2) Putting the cart for the horse – a lot of the activities above are things that could help you sell more copies of you game, but only AFTER YOU HAVE ONE! Make the game, and then start blogging, participating in the forums, growing new skills and strengths, checking out new tools and technology, participating in some game development contests etc.

1) Following the advice of others – this is the most important lesson to learn in life. It is very temping to look up to others who seem to be where we want to be and ask, “How did they do it.” On the surface is seems perfectly natural to copy the methods of others. The problem is we as humans are all very different. We have different needs, flaws, hopes, dreams and expectations. The advice of others can not take into account our particular flaws or needs. This means all advice has the potential to cause more hard than good. It might even use up a lot of our time for no real results. The other problem with advice is what seemed important to the successful person might not actually be why they succeeded. So please, when you hear someone giving advice, stop and think. Don’t accept what they say as valid advice for you. The reality is you are doing something different than anyone else, so you are own your own and it is time to just buckle down and focus on the work right in front of you.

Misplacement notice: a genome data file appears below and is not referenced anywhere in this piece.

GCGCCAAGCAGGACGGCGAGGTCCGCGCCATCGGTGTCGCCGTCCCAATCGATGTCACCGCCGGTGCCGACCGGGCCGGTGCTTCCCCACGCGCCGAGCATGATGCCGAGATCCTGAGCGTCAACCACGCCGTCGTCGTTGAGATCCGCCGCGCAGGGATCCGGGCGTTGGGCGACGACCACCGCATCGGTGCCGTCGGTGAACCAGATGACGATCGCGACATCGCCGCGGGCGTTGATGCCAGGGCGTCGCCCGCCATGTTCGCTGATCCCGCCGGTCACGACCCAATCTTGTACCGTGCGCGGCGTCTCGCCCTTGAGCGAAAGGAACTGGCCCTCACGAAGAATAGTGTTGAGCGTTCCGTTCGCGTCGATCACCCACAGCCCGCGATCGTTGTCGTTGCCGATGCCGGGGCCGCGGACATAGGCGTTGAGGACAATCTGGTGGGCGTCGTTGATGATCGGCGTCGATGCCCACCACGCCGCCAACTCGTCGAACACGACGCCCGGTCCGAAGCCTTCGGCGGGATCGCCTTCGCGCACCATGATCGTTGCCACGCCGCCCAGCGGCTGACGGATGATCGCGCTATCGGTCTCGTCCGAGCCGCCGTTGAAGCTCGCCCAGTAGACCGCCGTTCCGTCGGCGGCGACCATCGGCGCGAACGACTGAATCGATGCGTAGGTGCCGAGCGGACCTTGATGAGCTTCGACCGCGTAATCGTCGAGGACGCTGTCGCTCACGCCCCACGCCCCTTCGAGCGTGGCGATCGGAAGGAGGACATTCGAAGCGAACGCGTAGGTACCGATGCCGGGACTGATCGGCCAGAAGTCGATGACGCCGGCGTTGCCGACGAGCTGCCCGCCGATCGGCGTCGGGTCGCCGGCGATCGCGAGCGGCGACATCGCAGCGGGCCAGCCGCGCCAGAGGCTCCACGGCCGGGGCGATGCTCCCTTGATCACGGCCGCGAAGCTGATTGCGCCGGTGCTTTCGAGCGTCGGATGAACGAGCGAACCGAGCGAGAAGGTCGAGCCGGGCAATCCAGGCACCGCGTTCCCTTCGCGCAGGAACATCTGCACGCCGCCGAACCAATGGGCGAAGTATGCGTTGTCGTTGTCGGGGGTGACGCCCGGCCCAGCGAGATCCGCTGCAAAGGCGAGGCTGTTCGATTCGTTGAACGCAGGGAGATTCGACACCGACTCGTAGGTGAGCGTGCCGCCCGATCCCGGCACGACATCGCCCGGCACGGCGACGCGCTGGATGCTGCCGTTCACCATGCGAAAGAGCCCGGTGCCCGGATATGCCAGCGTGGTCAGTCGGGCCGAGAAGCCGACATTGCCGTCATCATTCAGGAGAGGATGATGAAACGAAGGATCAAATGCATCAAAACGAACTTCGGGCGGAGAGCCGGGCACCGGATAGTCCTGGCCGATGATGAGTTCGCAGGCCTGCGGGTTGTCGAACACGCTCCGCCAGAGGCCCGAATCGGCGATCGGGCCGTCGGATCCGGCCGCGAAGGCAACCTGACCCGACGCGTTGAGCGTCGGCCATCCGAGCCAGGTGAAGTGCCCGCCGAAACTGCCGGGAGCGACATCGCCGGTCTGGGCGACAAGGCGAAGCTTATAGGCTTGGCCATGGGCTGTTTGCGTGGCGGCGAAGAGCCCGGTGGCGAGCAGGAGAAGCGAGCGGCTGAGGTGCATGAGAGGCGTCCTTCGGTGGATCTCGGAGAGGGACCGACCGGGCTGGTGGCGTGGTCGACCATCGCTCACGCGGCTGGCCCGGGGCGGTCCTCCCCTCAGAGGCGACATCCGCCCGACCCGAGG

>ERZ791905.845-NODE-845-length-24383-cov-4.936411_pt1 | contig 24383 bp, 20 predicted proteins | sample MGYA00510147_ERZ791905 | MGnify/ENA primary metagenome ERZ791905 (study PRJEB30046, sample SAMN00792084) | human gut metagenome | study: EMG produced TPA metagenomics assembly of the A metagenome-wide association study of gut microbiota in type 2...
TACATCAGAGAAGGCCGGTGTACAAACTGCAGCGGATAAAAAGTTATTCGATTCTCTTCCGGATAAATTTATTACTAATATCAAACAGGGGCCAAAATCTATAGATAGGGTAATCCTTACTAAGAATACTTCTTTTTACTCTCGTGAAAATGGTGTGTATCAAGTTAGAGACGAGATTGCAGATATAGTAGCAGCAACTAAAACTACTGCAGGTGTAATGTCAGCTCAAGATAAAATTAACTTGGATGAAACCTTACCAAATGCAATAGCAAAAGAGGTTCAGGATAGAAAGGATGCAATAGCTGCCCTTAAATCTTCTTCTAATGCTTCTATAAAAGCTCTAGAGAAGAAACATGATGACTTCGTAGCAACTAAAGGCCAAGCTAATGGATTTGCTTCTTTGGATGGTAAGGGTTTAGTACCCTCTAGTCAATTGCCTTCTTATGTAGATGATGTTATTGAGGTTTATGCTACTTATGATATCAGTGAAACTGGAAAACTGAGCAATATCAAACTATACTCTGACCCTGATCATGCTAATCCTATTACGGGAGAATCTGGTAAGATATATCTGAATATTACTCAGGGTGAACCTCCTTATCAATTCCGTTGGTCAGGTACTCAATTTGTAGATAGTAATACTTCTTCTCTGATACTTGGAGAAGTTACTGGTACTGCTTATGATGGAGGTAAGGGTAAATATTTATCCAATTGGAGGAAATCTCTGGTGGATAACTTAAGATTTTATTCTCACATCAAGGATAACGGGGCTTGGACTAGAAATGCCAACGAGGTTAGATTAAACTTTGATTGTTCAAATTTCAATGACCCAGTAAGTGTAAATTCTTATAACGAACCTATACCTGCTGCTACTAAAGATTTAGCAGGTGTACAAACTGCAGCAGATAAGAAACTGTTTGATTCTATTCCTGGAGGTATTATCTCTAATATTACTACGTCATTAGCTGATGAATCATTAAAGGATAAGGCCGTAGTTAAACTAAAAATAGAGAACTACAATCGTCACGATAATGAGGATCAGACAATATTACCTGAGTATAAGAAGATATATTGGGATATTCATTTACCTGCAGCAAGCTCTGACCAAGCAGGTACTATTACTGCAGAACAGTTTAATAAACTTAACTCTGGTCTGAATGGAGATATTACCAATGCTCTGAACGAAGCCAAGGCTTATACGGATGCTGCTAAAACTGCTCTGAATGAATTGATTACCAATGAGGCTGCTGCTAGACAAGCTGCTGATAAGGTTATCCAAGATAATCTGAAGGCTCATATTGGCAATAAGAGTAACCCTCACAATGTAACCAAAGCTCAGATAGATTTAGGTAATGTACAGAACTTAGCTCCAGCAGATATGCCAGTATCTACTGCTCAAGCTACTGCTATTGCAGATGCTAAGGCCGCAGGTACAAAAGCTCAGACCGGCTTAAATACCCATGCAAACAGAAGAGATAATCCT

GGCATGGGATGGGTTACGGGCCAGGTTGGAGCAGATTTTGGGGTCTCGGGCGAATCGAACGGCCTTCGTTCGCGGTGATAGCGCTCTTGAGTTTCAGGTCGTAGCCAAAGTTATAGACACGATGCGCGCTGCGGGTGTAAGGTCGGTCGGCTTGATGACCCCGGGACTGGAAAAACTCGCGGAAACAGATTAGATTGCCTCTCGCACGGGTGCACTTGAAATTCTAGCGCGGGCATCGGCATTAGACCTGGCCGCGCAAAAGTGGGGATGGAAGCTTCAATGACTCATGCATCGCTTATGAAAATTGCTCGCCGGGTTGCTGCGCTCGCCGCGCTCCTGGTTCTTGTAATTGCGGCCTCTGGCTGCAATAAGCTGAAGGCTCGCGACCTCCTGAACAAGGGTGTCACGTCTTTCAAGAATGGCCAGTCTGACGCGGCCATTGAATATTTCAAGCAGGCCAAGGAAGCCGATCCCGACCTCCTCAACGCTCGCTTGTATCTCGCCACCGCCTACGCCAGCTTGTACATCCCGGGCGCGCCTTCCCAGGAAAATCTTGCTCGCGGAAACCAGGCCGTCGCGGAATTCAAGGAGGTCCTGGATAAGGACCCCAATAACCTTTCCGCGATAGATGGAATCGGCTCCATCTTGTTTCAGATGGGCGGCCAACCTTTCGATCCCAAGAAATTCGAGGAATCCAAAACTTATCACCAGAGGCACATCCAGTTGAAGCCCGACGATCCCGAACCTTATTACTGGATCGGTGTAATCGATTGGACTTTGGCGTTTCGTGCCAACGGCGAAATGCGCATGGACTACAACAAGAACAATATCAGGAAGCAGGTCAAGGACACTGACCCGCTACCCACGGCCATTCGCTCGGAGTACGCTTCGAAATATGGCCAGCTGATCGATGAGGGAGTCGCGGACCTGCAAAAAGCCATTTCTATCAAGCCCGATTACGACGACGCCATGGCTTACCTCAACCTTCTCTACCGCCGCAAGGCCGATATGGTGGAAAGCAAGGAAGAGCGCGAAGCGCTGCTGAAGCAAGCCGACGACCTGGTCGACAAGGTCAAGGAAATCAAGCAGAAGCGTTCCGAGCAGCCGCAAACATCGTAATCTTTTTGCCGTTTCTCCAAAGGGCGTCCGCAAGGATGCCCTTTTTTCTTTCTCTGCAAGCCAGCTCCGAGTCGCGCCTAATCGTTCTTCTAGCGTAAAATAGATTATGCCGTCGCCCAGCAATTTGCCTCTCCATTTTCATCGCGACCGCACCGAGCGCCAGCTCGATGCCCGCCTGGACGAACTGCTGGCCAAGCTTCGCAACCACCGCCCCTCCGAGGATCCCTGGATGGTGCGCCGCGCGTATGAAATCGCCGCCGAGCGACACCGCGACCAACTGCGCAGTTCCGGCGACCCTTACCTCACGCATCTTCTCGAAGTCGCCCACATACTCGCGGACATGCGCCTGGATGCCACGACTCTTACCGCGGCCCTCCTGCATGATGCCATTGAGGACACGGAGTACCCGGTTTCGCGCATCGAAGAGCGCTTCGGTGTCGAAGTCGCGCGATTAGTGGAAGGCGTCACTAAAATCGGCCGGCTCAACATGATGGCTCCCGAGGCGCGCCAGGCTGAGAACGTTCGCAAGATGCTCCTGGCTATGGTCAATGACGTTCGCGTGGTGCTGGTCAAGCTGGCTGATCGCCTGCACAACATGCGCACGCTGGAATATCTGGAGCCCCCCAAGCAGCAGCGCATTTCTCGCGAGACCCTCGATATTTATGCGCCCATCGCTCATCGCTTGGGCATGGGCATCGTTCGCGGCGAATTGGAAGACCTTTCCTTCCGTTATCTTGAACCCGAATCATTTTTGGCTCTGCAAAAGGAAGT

Good luck!

About the “Thisaway MrPhil” theme

I called this theme “Thisaway MrPhil” because it is a modification of the “Thisaway Green” template available at “Thisaway Green” was created by Dan Rubin

The copyright rules are unclear to me in this case, and frankly I don’t think it is worth figuring it out. Blogger allows you to use the templates. Blogger also let you export the html it generated your own server. Blogger also lets you modify the templates. Blogger doesn’t ask you to give them credit or the templates creators’ credit. Not sure what other restrictions they could enforce so I doubt I’m doing anything wrong here.

I’ve given credit to the creator and also admit I modified it. Hopefully I’ve cover the morally important points here. And as I believe moral issues are superior to legal I’ve therefore done the right thing.